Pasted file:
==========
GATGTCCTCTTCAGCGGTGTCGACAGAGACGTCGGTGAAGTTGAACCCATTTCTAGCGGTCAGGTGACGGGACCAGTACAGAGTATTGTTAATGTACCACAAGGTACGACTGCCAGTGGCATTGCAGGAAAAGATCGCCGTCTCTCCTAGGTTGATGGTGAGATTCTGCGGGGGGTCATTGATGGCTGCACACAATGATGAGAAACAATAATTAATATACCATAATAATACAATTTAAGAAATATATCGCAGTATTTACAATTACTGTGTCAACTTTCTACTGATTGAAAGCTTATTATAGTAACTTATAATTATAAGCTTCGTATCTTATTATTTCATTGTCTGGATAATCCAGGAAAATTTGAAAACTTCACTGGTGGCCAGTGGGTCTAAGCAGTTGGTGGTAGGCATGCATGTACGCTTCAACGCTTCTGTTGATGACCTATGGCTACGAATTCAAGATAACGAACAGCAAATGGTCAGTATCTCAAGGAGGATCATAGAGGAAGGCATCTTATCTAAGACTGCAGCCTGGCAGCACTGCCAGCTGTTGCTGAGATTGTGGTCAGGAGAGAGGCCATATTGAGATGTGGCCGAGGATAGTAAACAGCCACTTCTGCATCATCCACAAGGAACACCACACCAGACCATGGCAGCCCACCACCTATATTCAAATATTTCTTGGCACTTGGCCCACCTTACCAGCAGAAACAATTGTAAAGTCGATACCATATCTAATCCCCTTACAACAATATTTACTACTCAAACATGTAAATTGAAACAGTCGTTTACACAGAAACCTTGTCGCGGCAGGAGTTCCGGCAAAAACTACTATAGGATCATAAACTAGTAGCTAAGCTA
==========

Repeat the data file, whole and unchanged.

GATGTCCTCTTCAGCGGTGTCGACAGAGACGTCGGTGAAGTTGAACCCATTTCTAGCGGTCAGGTGACGGGACCAGTACAGAGTATTGTTAATGTACCACAAGGTACGACTGCCAGTGGCATTGCAGGAAAAGATCGCCGTCTCTCCTAGGTTGATGGTGAGATTCTGCGGGGGGTCATTGATGGCTGCACACAATGATGAGAAACAATAATTAATATACCATAATAATACAATTTAAGAAATATATCGCAGTATTTACAATTACTGTGTCAACTTTCTACTGATTGAAAGCTTATTATAGTAACTTATAATTATAAGCTTCGTATCTTATTATTTCATTGTCTGGATAATCCAGGAAAATTTGAAAACTTCACTGGTGGCCAGTGGGTCTAAGCAGTTGGTGGTAGGCATGCATGTACGCTTCAACGCTTCTGTTGATGACCTATGGCTACGAATTCAAGATAACGAACAGCAAATGGTCAGTATCTCAAGGAGGATCATAGAGGAAGGCATCTTATCTAAGACTGCAGCCTGGCAGCACTGCCAGCTGTTGCTGAGATTGTGGTCAGGAGAGAGGCCATATTGAGATGTGGCCGAGGATAGTAAACAGCCACTTCTGCATCATCCACAAGGAACACCACACCAGACCATGGCAGCCCACCACCTATATTCAAATATTTCTTGGCACTTGGCCCACCTTACCAGCAGAAACAATTGTAAAGTCGATACCATATCTAATCCCCTTACAACAATATTTACTACTCAAACATGTAAATTGAAACAGTCGTTTACACAGAAACCTTGTCGCGGCAGGAGTTCCGGCAAAAACTACTATAGGATCATAAACTAGTAGCTAAGCTA